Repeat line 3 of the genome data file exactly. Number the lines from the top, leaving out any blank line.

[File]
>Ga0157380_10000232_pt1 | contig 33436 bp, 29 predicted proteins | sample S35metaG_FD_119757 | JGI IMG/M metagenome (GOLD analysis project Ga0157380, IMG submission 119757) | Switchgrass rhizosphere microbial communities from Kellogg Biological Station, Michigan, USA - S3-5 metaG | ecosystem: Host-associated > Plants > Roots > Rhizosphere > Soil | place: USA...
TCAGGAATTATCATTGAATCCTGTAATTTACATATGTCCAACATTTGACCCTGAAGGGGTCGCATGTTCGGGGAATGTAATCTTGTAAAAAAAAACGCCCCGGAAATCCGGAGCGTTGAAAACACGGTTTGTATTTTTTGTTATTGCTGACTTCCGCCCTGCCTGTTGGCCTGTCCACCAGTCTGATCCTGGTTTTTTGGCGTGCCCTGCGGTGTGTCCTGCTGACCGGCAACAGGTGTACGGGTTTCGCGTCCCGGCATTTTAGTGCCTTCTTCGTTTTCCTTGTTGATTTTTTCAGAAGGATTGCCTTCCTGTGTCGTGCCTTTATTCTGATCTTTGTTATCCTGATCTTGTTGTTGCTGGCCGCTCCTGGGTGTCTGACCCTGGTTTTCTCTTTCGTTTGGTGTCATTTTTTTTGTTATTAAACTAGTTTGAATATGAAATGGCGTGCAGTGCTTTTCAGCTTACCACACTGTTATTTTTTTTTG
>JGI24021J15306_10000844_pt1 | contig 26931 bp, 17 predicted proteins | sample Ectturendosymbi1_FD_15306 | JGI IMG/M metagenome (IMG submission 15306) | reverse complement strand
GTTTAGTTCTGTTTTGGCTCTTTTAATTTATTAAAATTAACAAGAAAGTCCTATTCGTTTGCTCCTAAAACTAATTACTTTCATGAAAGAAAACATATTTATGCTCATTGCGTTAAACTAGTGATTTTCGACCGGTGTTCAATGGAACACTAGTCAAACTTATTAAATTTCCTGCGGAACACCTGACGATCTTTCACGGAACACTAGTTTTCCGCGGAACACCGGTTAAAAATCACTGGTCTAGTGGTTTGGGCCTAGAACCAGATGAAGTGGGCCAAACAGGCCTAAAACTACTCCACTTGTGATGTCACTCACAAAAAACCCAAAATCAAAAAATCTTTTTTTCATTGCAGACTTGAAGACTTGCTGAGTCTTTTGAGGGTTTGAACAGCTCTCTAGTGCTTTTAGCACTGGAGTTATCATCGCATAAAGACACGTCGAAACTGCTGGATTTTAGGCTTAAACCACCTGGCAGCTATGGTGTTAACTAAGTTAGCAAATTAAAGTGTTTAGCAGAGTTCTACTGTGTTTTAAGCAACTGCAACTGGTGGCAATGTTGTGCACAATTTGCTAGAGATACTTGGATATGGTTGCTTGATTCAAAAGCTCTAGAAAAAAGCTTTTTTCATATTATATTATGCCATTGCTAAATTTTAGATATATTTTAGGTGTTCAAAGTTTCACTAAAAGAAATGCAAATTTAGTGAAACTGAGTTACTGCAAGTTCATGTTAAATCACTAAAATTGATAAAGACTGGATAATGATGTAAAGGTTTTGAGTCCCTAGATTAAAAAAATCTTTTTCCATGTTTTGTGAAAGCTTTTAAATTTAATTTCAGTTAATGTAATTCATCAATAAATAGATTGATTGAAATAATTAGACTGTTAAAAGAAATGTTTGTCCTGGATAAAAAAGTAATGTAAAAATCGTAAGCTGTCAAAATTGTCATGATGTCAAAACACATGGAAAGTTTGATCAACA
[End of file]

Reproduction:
>JGI24021J15306_10000844_pt1 | contig 26931 bp, 17 predicted proteins | sample Ectturendosymbi1_FD_15306 | JGI IMG/M metagenome (IMG submission 15306) | reverse complement strand